FOM: The Aristotelian ideal and reverse mathematics
michael Detlefsen
Detlefsen.1 at nd.edu
Sat Dec 13 13:26:50 EST 1997
Steve's quote looks juicy as regards Reverse Mathematics. I'm not sure I
can do better for those purposes. I can, however, give you lots of
references of other thought-provoking important passages from Aristotle,
Proclus, and many others (including Gauss and Riemann) concerning the
Aristotelian idea of axiomatization or 'demonstrative science'. They are
too numerous to give, much less to quote, here. They come from a chapter on
the axiomatic method in a book on Goedel's theorems that I am writing.
Steve's remark does lead to something I wanted to bring before the group,
though. Actually, Neil's earlier questions had brought these to mind, so
this is also what I wanted to say to him.
The matter can perhaps be best broached by considering the axiomatic ideal
of 'independence'. I don't think that independence is the right ideal for
someone thinking of axiomatic method in the Aristotelian tradition. A much
stronger condition--what one might call 'atomization' or
'factorization'--is needed. Here's why ...
Let C be a proposition that one is trying to prove in the Aristotelian
sense. What one has to do is show where C's truth comes from. So one
pursues matters backward to more basic propositions A1, ..., An. Query:
What logical relationship can/should A1, ..., An have to C and to each
other?
Independence vs. factorization: Suppose some of A1-An are not independent.
Then not all of them are 'prime' (i.e. distinct or non-overlapping) sources
of truth, which is ultimately what is wanted of a set of Aristotelian
axioms. Suppose, however, that A1-An are independent. Does it follow that
they have the type of 'separation' needed for satisfaction of the
Aristotelian ideal? Their contents need not be mutually prime w.r.t. each
other--distinct, independent propositions can have common implications,
including common, non-tautological implications. If the goal is to see
where C's truth comes from, axioms should not be permitted to 'overlap' in
this way ... because there is then more than one place from which the truth
of a given part of C's content may come and will not have identified THE
cause of its truth.
More serious than this, it seems to me, is a related problem ... and one
which bears directly (and positively) on the methodology of reverse
mathematics. Suppose again that the task is to trace the causes of C's
truth. And suppose I give a proof of C whose premises are strictly
logically more powerful than C. Could I claim that such a proof identifies
the sources of C's truth. There are reasons to say 'no'. If the premises
are are more powerful than the conclusion, then they cannot be said to
contribute their 'whole truth' to C. It is only a part of those premises
whose truth is contributed. Hence, the premises themselves do NOT identify
the sources of C's truth. There is a less powerful set of premises whose
truth would account for that of C.
Moral: More--much more--is required of the axioms than mere independence
(and consistency and completeness). They need to be logically 'separate'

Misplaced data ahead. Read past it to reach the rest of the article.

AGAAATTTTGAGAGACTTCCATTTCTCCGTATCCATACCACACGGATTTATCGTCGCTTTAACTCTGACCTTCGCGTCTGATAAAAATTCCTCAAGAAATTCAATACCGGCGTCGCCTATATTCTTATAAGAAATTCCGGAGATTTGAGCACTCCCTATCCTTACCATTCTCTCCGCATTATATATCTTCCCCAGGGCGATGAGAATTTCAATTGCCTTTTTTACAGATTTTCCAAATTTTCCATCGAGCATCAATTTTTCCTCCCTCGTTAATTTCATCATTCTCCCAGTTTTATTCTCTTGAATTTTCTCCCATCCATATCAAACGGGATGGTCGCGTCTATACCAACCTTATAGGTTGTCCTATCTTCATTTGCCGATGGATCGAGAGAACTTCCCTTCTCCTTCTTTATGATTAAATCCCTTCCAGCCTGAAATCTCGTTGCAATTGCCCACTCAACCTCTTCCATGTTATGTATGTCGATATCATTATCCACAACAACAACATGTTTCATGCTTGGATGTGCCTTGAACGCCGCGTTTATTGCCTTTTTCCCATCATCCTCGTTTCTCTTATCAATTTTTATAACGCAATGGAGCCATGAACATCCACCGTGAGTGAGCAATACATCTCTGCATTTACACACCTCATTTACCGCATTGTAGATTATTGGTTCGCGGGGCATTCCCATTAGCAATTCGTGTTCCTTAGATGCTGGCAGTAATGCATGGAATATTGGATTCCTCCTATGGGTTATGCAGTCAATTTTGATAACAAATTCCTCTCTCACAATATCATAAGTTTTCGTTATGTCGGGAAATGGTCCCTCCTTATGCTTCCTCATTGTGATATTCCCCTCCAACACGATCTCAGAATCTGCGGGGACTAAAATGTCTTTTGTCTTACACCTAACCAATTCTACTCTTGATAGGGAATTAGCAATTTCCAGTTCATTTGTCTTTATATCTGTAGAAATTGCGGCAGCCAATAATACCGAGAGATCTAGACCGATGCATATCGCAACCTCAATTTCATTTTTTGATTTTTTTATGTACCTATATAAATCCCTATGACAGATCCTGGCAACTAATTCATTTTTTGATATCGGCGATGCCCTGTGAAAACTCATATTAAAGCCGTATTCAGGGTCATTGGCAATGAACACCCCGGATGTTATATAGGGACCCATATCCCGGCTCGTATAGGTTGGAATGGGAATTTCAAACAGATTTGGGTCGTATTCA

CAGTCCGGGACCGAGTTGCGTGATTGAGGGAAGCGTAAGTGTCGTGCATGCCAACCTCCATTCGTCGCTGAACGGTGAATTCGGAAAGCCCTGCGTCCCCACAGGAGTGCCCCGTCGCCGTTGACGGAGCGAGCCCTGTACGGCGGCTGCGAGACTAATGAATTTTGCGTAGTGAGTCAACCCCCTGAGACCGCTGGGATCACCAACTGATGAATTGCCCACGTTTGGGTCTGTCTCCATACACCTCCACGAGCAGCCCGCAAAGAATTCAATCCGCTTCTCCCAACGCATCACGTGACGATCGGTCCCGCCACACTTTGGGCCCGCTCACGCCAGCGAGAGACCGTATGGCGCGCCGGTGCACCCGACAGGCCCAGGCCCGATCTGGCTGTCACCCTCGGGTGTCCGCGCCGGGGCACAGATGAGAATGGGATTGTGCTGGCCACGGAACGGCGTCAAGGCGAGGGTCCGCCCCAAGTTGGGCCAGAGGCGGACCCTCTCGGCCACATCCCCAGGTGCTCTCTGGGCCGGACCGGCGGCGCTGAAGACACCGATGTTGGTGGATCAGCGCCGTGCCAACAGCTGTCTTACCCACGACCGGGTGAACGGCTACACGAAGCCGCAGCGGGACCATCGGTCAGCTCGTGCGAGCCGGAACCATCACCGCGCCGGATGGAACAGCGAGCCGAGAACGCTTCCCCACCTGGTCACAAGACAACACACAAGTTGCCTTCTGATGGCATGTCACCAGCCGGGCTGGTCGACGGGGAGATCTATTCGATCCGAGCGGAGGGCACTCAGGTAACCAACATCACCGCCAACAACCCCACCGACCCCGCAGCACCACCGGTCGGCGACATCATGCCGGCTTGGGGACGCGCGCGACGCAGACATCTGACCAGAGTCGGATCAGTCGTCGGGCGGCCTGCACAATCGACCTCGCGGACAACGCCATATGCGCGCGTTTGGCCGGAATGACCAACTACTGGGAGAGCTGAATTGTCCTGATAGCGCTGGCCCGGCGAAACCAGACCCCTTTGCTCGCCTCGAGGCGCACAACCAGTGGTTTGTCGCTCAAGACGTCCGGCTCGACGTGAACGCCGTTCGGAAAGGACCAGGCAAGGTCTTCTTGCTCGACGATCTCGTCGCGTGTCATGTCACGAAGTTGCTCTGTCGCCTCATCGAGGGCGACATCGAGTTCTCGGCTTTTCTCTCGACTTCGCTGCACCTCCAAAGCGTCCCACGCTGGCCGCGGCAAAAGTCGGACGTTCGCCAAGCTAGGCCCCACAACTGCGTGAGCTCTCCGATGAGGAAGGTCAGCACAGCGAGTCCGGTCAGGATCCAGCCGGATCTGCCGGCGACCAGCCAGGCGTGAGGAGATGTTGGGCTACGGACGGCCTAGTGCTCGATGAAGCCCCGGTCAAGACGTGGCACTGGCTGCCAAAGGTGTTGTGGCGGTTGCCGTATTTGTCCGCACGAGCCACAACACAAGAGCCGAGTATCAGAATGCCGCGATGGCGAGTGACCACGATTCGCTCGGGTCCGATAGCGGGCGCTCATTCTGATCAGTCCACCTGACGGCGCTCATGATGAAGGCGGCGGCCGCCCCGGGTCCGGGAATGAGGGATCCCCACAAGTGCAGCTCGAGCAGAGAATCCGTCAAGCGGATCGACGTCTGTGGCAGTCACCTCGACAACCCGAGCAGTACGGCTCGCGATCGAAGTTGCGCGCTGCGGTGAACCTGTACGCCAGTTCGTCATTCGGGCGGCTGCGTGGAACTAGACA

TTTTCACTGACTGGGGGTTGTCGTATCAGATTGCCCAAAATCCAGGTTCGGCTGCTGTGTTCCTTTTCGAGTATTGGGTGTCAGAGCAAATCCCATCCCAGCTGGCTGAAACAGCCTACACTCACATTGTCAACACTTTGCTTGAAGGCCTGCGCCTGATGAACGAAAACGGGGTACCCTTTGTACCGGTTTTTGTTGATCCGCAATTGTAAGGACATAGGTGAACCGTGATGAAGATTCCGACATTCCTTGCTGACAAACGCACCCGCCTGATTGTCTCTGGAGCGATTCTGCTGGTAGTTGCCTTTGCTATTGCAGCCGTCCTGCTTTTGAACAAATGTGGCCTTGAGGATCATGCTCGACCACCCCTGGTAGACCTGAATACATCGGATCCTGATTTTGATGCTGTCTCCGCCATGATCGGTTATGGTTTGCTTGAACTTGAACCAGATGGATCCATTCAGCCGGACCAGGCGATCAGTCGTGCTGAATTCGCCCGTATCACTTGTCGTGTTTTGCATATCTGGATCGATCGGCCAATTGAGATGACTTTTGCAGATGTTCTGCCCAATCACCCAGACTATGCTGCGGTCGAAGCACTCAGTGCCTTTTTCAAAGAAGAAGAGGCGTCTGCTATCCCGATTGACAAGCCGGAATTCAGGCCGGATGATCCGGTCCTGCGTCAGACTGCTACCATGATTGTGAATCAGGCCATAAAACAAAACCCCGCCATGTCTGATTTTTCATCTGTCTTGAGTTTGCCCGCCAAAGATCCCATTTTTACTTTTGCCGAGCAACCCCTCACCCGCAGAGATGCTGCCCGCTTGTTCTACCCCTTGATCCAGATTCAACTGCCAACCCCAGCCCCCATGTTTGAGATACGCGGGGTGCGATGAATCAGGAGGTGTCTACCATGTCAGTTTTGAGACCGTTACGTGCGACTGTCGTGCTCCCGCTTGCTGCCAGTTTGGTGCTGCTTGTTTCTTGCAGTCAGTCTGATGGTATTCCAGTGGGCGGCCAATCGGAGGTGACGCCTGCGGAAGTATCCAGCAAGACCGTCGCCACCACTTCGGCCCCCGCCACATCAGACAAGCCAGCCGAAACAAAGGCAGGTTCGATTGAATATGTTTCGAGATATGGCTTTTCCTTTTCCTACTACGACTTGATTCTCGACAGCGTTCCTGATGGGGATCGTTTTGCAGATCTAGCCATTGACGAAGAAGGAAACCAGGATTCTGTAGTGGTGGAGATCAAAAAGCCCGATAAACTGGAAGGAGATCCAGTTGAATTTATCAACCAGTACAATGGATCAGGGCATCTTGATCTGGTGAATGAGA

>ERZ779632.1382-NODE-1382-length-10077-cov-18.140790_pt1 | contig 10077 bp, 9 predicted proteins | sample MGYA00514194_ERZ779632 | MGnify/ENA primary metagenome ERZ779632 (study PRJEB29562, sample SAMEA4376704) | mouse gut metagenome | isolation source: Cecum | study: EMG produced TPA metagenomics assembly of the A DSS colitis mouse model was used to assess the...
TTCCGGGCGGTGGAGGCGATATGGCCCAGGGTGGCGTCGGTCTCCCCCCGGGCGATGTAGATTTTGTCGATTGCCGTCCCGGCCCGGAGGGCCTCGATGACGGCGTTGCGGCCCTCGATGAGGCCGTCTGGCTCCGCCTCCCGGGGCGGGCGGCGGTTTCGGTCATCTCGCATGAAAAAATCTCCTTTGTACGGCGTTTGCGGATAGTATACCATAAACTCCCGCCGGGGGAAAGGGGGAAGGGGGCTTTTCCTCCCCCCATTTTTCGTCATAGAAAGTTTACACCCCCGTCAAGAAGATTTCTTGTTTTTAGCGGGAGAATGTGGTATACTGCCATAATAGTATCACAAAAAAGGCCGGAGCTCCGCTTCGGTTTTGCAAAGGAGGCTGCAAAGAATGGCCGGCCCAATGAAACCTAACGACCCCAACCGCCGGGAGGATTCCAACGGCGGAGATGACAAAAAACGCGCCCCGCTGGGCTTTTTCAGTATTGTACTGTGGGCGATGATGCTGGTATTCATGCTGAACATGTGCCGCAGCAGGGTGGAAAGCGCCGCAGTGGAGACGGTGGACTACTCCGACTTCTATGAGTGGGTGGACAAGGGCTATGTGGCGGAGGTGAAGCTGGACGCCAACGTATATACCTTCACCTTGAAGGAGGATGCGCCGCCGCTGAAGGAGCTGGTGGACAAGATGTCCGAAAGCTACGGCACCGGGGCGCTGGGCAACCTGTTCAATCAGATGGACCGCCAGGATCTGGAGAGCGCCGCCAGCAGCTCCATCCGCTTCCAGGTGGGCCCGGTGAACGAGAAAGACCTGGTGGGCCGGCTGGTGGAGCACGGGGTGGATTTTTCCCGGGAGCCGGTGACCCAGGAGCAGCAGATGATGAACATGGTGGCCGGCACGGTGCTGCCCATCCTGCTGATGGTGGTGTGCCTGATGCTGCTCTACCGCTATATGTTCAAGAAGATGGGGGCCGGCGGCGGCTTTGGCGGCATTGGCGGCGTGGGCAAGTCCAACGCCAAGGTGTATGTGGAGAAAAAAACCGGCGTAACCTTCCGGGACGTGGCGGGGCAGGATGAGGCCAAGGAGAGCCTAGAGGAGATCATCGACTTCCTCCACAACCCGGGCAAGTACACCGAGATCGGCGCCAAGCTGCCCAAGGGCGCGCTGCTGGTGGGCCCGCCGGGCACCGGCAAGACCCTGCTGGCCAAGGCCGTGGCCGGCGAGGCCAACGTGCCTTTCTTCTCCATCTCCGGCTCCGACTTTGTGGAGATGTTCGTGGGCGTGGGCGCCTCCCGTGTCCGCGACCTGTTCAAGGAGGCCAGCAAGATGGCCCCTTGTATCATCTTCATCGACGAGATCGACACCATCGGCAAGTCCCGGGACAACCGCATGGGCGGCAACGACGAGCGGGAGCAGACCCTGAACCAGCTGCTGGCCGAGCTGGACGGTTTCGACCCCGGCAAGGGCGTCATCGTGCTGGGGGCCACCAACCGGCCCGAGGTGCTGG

(i.e. non-overlapping as regards truths of the appropriate mathematical
genus). What one needs for an Aristotelian demonstration of C is a kind of
'prime factorization' of C's truth. Then one will take as axioms that set
of non-overlapping prime truths which, when added (whatever logical
operation that might be) together, exactly give C.
Questions: This leads to some questions for Steve and other reverse
mathematicians. The idea of trying to make the premises equivalent to the
conclusion is a good one and in keeping with the Aristotelian ideal.
However, (i) How do you spell out the notion of 'non-overlapping' truths
that is needed?, (ii) Once it has been spelled out, how can you know/show
that a set of axioms (premises) satisfies it? (This is where I saw the
connection with Neil's earlier remarks.), (iii) How could we know that the
non-overlapping, prime truths identified as basic to C will have the
properties required to make them 'laws' rather than mere 'accidents' in
Aristotle's sense? They cannot be more general than C. They may have to be
less general than C. Can they then be general enough to count as genuine
laws? (This, after all, was a vitally important ingredient in the 'juicy'
passage that Steve quoted ... the part about the premises needing to be
non-accidental.), (iv) What could be used to mark one party of a pair of
equivalent, lawlike propositions as more basic than the other ... so that
there would be a principled reason to call one, but only one, of them an
'axiom'?
There are still other questions that need to be asked of anyone advocating
the Aristotelian ideal, but I'll save them for another occasion. People
interested in the topic might want to have a look at my 'Fregean
hierarchies and mathematical explanation' which appeared in the proceedings
of the 1988 Dubrovnik meetings (International Studies in the Philosophy of
Science, vol. 3, no. 1, Autumn 1988).
Mic Detlefsen
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Michael Detlefsen
Department of Philosophy
University of Notre Dame
Notre Dame, Indiana 46556
U.S.A.
e-mail: Detlefsen.1 at nd.edu
FAX: 219-631-8609
Office phone: 219-631-7534
Home phone: 219-232-7273
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